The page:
“Fuck you Julia Stiles.” (15 minute freewrite)
It was 4:30 in the morning. There was a yellow checkered cab driving aroung the streets of New York. Sarah was smoking a cigarette looking for fares, yawning to herself, thinking about how nervous she was.
She had had this nagging nightmare for the last three weeks, which wasn’t so much a nightmare as a sensation of dread. “What if this is as good as it gets for me,” she would worry, after waking up in a sweat. This was her tenth job in the last three months.
Nothing seemed to fit, and nothing seemed to make her less restless. She had gotten used to living in New York, even though she couldn’t really sleep at night, it was comforting being in a sea of people.
When she left her boyfriend in Chicago, she worried that maybe, there was no way she’d be able to make it alone. But it was surprising simple to figure out the basics: where the supermarket was, how to put money on her laundry card, and at first it was a sort of fun game. Being without Brian allowed her to make up a reality that no one could contridict. She was never worried that when she bought kale, a familiar face would pop out and say that she probably wouldn’t like it, or worse: “Why are YOU getting THAT? Gross!”
When Sarah was in grade school she met Julia Stiles on a school trip, and at the time Julia was a little well known in their town for being in a small film. And the day of the school trip they were buddied up together and Sarah, as she was want to do when she was nervous just started talking and talking, with no regard for the babel coming out of her mouth. She had made something of an ass of herself, mainly by worrying that she wouldn’t make a good impression on Julia. But what was worse was that everytime she ran into Julia Stiles afterwards, Julia, who remembered her, would exclaim, “What are YOU doing HERE?” as if she wasn’t worthy of occupying the same space.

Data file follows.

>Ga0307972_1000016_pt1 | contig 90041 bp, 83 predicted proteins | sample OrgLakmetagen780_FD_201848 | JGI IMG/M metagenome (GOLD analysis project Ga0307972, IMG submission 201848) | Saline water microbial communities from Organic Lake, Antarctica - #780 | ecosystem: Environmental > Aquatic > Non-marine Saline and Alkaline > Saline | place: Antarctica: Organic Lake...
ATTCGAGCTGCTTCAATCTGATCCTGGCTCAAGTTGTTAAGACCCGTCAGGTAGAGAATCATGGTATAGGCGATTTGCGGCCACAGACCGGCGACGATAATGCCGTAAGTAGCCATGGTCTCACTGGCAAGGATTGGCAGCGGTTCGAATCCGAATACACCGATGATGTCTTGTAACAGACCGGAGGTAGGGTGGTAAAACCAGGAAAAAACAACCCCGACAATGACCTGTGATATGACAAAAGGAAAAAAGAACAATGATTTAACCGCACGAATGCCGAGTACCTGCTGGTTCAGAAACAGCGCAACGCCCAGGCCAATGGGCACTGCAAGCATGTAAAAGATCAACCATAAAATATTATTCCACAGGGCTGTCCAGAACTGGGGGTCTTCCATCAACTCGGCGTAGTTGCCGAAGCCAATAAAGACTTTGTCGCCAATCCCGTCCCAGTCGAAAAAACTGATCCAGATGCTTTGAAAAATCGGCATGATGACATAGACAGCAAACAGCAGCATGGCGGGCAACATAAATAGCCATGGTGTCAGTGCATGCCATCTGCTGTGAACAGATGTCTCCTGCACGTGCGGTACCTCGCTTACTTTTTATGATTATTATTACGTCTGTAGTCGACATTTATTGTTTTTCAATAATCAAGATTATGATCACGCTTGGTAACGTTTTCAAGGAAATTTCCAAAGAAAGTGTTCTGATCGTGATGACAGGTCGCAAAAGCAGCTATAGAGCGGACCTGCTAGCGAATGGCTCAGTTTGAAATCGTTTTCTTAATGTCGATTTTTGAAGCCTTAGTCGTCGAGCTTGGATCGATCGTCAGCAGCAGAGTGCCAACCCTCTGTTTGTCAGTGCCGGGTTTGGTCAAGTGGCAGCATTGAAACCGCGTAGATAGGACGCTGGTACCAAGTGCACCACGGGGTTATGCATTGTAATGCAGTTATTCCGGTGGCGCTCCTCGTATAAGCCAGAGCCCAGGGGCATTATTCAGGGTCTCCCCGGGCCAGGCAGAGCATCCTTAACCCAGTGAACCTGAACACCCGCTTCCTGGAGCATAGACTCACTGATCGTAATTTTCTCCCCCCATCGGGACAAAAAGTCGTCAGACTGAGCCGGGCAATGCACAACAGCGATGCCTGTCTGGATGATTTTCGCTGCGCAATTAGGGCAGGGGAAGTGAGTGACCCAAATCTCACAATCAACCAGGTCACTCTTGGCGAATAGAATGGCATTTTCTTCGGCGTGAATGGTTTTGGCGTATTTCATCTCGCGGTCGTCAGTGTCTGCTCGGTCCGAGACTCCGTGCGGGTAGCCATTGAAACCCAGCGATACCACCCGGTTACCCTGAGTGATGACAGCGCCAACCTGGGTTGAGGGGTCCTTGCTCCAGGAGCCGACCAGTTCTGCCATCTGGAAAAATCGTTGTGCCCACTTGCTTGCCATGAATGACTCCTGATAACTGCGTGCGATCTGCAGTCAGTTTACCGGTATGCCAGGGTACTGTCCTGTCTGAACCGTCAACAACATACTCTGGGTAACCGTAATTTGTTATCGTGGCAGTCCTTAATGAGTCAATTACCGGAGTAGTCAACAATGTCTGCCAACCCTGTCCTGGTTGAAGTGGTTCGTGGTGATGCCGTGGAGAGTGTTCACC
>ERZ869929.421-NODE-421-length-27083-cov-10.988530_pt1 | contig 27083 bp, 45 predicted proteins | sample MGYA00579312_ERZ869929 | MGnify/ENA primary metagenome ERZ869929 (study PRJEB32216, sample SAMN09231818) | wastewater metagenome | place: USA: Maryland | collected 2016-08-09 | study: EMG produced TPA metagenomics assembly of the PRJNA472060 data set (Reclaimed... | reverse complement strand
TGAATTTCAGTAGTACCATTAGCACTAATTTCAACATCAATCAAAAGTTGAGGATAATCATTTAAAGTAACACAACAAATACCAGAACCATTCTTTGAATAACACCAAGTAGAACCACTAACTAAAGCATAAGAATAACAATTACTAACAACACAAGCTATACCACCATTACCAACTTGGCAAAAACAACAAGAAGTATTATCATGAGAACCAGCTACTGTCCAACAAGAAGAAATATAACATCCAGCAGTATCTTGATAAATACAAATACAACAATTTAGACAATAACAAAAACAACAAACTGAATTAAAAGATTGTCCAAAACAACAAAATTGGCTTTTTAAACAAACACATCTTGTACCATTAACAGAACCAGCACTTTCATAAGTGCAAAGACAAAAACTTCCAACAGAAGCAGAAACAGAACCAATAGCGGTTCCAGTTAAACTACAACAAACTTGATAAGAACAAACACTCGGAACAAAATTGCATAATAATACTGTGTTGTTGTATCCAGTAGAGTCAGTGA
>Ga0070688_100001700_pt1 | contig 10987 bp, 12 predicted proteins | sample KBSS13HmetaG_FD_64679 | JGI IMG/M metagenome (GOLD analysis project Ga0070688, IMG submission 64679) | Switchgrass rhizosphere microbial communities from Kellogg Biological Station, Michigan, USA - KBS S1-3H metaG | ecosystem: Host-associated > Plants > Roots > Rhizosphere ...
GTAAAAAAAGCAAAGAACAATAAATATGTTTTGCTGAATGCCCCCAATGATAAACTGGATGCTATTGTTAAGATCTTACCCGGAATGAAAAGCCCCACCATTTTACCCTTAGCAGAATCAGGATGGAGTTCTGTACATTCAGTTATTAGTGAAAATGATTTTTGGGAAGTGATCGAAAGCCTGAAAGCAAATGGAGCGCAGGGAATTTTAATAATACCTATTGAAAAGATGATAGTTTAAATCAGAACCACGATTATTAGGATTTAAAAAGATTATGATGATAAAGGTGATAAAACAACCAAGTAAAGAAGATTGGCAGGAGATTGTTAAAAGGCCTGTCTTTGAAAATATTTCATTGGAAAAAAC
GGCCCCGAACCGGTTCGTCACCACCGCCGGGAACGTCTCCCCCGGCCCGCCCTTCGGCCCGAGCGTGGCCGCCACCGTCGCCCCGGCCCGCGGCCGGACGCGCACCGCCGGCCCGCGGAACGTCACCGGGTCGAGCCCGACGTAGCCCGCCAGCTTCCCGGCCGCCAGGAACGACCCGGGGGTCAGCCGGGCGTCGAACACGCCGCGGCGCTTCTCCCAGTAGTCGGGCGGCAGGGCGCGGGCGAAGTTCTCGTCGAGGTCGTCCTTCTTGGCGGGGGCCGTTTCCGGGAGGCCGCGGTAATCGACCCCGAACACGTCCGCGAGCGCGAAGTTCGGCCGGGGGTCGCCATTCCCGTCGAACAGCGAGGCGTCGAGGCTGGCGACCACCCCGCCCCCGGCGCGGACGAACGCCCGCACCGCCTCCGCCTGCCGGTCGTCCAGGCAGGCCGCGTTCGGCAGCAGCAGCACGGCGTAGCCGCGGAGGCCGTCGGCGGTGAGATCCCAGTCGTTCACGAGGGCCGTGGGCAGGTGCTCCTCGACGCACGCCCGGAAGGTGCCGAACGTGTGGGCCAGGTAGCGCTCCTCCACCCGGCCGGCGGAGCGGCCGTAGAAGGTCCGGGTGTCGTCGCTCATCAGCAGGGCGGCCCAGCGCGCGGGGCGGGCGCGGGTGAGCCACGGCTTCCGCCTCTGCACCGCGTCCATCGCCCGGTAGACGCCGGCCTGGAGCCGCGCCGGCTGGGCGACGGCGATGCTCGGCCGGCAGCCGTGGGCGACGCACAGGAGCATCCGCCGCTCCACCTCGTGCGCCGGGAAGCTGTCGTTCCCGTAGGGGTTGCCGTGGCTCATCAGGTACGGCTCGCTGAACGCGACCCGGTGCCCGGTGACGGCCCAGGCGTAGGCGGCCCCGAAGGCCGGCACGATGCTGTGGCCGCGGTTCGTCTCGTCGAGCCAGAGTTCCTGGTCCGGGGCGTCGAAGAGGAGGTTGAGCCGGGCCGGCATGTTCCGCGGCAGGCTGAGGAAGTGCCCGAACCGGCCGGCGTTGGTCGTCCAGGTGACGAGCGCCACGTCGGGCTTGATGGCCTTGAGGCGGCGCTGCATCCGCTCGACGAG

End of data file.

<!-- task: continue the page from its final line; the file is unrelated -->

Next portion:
It was that distinct feeling that Sarah got when she was in Chicago after the breakup, that Chicago, for all of it’s splendor wasn’t ready to share itself with her.
So she left.
And now at 4:37 in the morning, driving a cab over the bridge for the second time that night, she had the distinct feeling that maybe she had been wrong to leave, wrong to try to accomodate a whole city, that maybe, Brian should have left, or that she should have gone to grad school, because atleast there she could be lost and seem like she had a purpose, instead of having to make embarrasing calls to her mother explaining that “Yes mom, I know it’s not normal to drive a- I know I can do bett- No, but, its-”
But at that exact moment where all of her worries were coming to a head, she happened to see Julia Stiles trying to hail a cab in the middle of a cold, wet street. And as if by providence showing her how far she had come, and how things can line up perfectly, she sped passed Ms. Stiles covering her in a huge muddy puddle, for once feeling like this new city was telling Sarah, yes, she belonged. She finally truly had a home.